It reminds me of the police-inspired media hype in advance of the Grovesnor Square anti-Vietnam protest, 1968. Or the miner’s strike in 1984! The police predict violence from the protest, therefore behold! There is violence!

    And so it was this time round: the pre G20 summit security briefing from the Met to the media that there would be violence from protestors and that the boys in blue were “up for it” (“Go on my son!! Get into em!!”). Right on cue, broadcast journalists once again blithely accepted the official source as transparent truth, not the self-serving spin that it was. As it turned out, most of the violence seemed to come from the cops (to such an extent that even Melanie Phillips uttered a critical word!) But, as at least one good journalist pointed out in the Guardian, the police seemed happy to sit back and allow a few protestors to trash a bank before the TV cameras as confirmation of what they had been warning all along. Curiously, TV cameras were banned from other areas of the police operation.

    As for your own example of TV news’s addiction to the official version, let’s accept for one mad moment that, yes, the woman was indeed harrassing a heavily armed policeman (only going about his duty to serve and protect the public by clobbering every one of same public on head). Wouldn’t any good journalist ask if it is police policy now to beat people up for harrassment? Wouldn’t he wonder if perhaps she should have been cautioned or even arrested? If not, are not left then with the “appalling vista” that state violence is now a default reaction to petty offence? “Urinating on a public highway, sir? Wallop! Take that!”. “Daring to question a police constable without issuing a caution or warrant, madam? Have you met my dog?”

    When Czechs took to the streets to resist Stalinism in 1968, or when the Polish miners founded Solidarity in the 1980s, or when the people of Romania overthrew the Ceaucescu regime in 1989, their protests were heralded in the international media as evidence of glorious people power and democracy. Yet when protestors in Britain give vent to their feelings about bandit capitalism and a gross world trade imbalance, it’s greeted as evidence that the barbarians have broken through the gates and that our brave bobbies are now our only hope. No doubt they’ll be saying that too when the shooting starts.

    I’ll end with this little gem. The Guardian recently sampled a few entries from police bloggers, fed up with all this negative publicity, post G-20. One of the bloggers calls him/her self, I Told You Once. Hmmmm.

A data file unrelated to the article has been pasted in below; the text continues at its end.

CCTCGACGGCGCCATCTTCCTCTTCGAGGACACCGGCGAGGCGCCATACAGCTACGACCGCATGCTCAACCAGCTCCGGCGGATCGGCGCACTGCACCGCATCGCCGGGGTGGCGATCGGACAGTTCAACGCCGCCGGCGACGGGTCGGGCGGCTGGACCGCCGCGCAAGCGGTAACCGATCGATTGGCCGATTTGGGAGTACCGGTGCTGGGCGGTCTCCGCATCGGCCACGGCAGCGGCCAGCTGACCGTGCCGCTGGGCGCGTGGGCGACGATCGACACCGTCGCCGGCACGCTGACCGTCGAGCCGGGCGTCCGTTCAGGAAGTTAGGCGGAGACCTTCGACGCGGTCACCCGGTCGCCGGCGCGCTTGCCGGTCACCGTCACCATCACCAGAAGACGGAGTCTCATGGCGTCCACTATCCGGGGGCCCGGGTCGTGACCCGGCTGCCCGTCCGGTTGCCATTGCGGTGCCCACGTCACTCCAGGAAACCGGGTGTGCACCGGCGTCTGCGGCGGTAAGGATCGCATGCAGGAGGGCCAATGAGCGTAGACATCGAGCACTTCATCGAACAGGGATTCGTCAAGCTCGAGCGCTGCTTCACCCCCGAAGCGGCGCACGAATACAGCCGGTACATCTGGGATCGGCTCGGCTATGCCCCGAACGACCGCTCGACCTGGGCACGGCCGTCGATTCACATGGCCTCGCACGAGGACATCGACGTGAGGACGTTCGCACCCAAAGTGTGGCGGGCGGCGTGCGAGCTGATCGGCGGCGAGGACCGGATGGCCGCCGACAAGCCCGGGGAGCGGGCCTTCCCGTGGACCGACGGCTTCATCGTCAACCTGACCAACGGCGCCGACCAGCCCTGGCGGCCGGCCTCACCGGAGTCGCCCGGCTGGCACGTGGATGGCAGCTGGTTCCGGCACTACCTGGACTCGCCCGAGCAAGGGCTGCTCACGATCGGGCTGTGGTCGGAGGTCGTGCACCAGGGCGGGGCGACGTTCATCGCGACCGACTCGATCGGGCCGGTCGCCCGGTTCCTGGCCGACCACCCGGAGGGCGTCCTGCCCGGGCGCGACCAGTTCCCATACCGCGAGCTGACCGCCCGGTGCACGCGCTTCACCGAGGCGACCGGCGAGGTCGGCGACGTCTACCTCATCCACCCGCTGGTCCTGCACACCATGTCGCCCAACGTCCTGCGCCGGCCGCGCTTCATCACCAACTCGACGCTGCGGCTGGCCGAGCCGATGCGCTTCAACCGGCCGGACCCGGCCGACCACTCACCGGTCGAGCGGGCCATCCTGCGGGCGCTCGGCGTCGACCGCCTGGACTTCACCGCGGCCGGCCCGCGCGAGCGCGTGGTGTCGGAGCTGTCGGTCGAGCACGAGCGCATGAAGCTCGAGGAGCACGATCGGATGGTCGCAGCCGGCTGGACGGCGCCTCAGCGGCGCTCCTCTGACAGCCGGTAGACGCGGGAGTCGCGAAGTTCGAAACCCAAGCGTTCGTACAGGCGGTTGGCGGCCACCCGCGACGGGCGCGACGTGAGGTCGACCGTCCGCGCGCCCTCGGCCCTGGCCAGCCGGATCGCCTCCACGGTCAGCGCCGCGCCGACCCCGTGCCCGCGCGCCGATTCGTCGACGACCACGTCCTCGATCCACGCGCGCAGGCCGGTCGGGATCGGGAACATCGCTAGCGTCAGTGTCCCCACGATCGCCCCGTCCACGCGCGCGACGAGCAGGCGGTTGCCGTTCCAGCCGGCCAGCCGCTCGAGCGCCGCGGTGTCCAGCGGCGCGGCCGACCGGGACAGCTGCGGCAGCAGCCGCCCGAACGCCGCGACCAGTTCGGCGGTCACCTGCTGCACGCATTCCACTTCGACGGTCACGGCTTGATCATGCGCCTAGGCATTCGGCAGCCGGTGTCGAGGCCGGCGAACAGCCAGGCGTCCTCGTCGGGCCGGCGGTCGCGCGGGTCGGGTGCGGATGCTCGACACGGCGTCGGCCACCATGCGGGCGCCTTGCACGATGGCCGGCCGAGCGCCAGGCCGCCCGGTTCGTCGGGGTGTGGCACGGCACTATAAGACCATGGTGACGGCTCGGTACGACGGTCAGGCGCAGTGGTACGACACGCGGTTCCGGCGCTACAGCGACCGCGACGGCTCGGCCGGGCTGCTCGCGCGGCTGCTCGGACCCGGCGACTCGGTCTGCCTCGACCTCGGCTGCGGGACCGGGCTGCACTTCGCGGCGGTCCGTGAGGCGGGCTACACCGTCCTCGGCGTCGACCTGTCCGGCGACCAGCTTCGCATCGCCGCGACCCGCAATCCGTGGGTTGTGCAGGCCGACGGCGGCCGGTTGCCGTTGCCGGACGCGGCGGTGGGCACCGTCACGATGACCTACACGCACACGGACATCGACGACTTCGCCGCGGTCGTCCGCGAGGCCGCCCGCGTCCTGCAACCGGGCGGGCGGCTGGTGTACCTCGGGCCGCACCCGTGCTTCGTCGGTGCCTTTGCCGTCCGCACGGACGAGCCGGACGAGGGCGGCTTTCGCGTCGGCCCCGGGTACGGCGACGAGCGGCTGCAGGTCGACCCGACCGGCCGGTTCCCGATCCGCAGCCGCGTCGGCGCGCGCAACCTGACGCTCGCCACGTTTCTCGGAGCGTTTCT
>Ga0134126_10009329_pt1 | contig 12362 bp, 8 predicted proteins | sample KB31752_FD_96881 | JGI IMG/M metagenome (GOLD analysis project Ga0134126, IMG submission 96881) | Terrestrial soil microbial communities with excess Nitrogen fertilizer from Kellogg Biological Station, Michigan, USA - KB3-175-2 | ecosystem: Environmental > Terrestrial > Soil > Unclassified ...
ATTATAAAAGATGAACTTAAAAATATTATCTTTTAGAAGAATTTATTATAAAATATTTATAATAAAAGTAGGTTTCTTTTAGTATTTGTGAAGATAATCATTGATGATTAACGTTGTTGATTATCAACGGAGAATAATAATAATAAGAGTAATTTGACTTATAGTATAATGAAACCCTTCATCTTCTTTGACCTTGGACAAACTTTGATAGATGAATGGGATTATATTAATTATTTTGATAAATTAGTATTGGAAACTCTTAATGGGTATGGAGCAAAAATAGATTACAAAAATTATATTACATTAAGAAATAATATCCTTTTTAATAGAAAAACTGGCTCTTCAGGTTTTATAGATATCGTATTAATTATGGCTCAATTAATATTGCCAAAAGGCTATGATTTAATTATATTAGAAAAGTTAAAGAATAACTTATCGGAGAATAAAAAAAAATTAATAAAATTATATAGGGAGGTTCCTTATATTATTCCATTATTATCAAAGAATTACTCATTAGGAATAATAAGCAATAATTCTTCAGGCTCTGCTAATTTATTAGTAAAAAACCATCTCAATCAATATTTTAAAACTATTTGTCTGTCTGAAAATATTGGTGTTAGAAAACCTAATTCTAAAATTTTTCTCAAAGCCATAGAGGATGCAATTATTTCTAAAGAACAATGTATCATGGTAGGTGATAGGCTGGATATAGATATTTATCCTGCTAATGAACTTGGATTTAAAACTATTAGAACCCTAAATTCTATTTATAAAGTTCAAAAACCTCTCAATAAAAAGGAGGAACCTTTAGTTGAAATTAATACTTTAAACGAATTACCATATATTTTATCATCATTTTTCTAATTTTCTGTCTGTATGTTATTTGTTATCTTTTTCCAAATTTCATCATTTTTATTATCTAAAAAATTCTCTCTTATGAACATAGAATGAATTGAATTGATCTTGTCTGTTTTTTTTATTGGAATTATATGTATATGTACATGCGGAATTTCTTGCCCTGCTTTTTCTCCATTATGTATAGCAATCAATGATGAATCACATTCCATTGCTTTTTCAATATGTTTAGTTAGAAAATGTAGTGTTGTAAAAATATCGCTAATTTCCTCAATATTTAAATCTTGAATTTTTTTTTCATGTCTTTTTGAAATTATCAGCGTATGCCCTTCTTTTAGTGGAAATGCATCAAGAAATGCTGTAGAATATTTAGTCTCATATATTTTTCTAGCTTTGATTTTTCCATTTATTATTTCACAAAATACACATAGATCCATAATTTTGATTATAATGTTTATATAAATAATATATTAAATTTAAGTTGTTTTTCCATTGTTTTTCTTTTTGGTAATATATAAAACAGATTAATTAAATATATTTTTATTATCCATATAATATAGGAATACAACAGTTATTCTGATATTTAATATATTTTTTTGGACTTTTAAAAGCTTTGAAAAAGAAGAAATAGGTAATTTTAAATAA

2. dunnagall permalink
    April 28, 2009 11:00 am

    As a final reflection on events at the G20 protests, I thought this passage from ‘Shah of Shahs’, by late, Polish journalist Ryszard Kapuscinski to be very apposite indeed. He’s writing about the makings of the Iranian revolution in 1979.

    “Now the most important moment […] when the policeman walks from his post towards the man on the edge of the crowd, raises his voice, and orders the man to go home. The policeman and the man on the edge of the crowd are ordinary, anonymous people, but their meeting has historic significance. They are both adults, they have both lived through certain events, they have both had their individual experiences. The policeman’s experience: If I shout at someone and raise my truncheon, he will first go numb with terror and then take to his heels. The experience of the man on the edge of the crowd: At the sight of an approaching policeman I am seized by fear and start running. On the basis of those experiences, we can elaborate a scenario: The policeman shouts, the man runs, others take flight, the square empties. But this time everything turns out differently. The policeman shouts but the man doesn’t run. He just stands there looking at the policeman. It’s a cautious look, still tinged with fear, but at the same time tough and insolent. So that’s the way it is! The man on the edge of the crowd is looking insolently at uniformed authority. He doesn’t budge. He looks around and sees the same look on other faces. Like his, their faces are watchful, still a bit fearful, but already firm and unrelenting. Nobody runs though the policeman has gone on shouting; at last he stops. There is a moment of silence. We don’t know whether the policeman and the man on the edge of the crowd already realize what has happened. The man has stopped being afraid – and this is precisely the start of the revolution. Here it starts.” (Ryszard Kapuscinski, Shah of Shahs, 1986; p.109).

  3. Rab permalink*
    April 28, 2009 11:42 am

    Great passage Dunnagall. Thanks for that.